How attainable is this?
That’s not as difficult as you think. Society is eager to actively participate in improving their lives, especially in challenging contexts where the potential impact is much needed. Water availability is essential, so people would instinctively work on improving it as much as they could.
Communities need to cultivate a sense of ownership of public commodities and infrastructure. How can we leverage this sense of ownership to get tangible outcomes and ultimately improve people’s lives?
Here are simple steps to engage the community and support utilities in improving water supply: reporting for issues and leaks, raising claims, and supporting daily operations by voluntary work.
To put it simply, we need the community to work with municipalities on collective follow-up through:
Holding municipalities accountable to push for performance improvements
Proactively participating in operations and daily activities through e.g. voluntary work and reporting issues
Getting involved in the decision-making process to drive more impact
Taking social infrastructure to the next level
To take this concept to the next level, municipalities need to blend with the community. They need to feel like and act as part of the community so that they start getting a clear understanding of people's pains and concerns. Only then they would be able to lead for impact and become active in the decision-making process.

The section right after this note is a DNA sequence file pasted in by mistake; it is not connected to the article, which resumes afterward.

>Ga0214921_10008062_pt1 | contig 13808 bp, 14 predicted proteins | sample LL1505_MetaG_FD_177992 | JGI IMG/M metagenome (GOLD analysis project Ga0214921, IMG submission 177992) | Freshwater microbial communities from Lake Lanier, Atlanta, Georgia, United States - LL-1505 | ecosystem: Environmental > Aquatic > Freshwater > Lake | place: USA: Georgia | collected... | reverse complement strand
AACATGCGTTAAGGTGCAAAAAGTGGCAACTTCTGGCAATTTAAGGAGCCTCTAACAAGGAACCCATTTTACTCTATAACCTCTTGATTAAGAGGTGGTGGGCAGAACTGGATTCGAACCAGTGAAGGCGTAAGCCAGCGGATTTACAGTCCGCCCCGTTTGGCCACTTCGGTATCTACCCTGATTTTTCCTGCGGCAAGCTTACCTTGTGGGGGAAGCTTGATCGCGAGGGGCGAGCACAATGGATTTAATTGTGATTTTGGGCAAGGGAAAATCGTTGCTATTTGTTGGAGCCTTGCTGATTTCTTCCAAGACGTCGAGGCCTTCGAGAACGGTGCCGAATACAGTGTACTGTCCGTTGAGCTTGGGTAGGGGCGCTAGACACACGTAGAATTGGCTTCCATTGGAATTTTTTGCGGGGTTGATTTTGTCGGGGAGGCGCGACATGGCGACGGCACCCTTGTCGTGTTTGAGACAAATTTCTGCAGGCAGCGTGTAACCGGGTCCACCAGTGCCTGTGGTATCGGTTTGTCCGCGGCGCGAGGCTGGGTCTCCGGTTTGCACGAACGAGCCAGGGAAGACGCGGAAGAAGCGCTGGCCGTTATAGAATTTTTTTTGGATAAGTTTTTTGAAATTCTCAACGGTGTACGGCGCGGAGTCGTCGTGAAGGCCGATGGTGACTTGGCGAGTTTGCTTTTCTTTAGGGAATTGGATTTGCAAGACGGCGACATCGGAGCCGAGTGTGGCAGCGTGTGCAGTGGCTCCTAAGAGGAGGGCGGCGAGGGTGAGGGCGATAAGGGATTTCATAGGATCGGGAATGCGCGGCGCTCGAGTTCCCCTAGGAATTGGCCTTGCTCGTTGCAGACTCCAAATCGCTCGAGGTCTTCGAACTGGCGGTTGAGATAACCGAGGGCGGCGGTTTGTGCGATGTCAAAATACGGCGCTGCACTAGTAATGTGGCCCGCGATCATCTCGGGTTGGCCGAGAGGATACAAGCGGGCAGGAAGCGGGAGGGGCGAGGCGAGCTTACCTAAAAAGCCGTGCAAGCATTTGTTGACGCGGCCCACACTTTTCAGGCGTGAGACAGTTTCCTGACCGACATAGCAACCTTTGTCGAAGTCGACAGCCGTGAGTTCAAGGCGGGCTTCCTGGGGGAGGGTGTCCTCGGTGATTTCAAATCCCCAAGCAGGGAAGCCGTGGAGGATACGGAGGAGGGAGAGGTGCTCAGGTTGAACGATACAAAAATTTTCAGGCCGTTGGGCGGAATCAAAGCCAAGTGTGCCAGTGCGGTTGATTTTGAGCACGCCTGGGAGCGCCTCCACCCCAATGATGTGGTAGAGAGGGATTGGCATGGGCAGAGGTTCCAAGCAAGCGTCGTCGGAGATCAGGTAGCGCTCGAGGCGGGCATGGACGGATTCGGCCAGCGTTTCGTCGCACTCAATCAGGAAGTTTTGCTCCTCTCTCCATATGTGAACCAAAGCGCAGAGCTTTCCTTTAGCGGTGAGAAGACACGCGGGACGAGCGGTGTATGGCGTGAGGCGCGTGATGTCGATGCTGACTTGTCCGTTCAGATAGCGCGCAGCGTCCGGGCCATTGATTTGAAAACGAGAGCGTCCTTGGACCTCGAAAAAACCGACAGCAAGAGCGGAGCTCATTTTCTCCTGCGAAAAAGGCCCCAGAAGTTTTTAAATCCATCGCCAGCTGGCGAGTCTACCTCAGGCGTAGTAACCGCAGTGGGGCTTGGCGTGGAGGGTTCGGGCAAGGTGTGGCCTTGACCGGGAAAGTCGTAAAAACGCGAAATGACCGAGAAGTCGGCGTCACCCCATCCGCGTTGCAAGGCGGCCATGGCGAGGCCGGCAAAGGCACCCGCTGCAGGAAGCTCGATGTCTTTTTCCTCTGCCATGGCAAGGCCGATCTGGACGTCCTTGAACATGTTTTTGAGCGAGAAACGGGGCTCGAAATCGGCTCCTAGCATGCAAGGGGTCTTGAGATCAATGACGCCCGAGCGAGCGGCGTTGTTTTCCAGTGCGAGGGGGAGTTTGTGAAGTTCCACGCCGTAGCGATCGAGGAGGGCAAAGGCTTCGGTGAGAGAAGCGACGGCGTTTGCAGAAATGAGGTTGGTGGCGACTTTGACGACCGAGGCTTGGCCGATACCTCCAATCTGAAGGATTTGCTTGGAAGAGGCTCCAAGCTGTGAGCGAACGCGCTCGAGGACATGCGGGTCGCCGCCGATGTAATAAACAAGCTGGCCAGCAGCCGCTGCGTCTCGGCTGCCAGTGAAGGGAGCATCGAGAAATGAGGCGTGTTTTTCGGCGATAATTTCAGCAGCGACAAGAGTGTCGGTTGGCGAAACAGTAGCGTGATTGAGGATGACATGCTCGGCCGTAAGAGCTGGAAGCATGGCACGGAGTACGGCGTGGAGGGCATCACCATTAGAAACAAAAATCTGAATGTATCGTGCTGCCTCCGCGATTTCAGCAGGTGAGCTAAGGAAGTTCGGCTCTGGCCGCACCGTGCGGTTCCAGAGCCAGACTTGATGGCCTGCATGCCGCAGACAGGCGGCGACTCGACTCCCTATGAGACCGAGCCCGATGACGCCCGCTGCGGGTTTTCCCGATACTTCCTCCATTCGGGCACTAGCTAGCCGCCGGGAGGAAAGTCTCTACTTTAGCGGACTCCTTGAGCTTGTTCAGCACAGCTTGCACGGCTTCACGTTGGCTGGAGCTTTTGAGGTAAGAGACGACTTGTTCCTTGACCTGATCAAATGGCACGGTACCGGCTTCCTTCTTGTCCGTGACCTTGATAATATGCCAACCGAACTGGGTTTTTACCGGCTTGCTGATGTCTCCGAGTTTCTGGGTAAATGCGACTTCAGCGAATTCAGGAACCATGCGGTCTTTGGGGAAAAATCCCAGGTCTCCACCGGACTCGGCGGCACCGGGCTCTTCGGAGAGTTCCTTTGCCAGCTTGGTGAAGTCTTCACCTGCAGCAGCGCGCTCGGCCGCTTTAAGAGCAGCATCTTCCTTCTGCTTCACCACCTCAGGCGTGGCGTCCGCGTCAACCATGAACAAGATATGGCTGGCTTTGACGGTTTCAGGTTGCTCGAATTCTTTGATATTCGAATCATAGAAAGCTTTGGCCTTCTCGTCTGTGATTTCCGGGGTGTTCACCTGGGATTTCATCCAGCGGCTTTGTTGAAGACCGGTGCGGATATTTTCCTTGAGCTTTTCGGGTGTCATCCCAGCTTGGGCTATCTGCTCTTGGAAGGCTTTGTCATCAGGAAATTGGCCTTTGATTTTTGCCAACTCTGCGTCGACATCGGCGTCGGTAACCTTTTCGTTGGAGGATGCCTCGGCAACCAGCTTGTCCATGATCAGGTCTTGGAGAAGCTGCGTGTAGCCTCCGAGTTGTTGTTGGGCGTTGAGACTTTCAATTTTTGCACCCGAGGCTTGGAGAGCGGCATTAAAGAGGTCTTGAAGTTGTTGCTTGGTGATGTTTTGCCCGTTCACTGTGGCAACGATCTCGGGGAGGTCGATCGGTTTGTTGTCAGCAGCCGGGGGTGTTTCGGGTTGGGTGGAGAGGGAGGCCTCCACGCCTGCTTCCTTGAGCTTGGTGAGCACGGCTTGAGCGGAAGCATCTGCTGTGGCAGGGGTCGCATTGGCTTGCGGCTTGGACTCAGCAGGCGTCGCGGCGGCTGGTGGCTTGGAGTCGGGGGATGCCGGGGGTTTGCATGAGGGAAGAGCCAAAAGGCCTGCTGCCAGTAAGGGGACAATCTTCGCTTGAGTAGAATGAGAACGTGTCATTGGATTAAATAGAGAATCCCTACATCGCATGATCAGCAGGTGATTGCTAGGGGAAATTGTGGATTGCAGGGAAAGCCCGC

Water utilities often apply ad-hoc solutions that would only compromise the effectiveness of their improvement interventions. On the contrary, grassroots initiatives are more organic and come from a deep understanding of the context and awareness of the needs. Thus, they are more sustainable, effective, and progressive. Here is the roadmap:
listen to the community's needs and understand them clearly
assess these needs and set priorities
design interventions based on needs assessment, priorities, and suggested solutions
start implementing the applicable solutions
Sounds great! How to apply this context?
So now you have the blueprints, how would you start building?
The answer is social responsibility. Social entrepreneurs are taking the lead and filling the gaps. They thrive on giving back to the community and contribute to building resilience through home-grown initiatives. This is the core of our work in Flowless.
Flowless integrates emerging technology and social responsibility to help water utilities improve water efficiency. We go beyond smart technology through our innovative approach to facilitate smooth technology adoption and overcome financial limitations. Working hand in hand with utilities and the community is the key to effective and sustainable infrastructure management.
Flowless also contributes to building the capacity of both the community and utilities. This is materialized through workshops and advice for utilities. We give back to the community by supporting emerging thought leaders to come up with solutions and build initiatives to bring positive impact. One example is Flowless engagement in entrepreneurs’ programs like WetSkills, where we provide mentorship for emerging entrepreneurs in the water sector to seek solutions to the water sector's critical concerns.